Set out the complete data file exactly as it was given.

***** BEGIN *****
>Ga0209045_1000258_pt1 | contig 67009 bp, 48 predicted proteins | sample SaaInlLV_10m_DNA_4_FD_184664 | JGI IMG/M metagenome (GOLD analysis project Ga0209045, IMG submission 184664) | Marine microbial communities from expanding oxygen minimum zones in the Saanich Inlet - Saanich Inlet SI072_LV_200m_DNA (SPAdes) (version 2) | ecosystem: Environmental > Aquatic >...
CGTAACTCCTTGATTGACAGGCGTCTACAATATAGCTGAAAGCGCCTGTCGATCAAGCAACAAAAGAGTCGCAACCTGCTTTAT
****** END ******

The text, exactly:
>Ga0209045_1000258_pt1 | contig 67009 bp, 48 predicted proteins | sample SaaInlLV_10m_DNA_4_FD_184664 | JGI IMG/M metagenome (GOLD analysis project Ga0209045, IMG submission 184664) | Marine microbial communities from expanding oxygen minimum zones in the Saanich Inlet - Saanich Inlet SI072_LV_200m_DNA (SPAdes) (version 2) | ecosystem: Environmental > Aquatic >...
CGTAACTCCTTGATTGACAGGCGTCTACAATATAGCTGAAAGCGCCTGTCGATCAAGCAACAAAAGAGTCGCAACCTGCTTTAT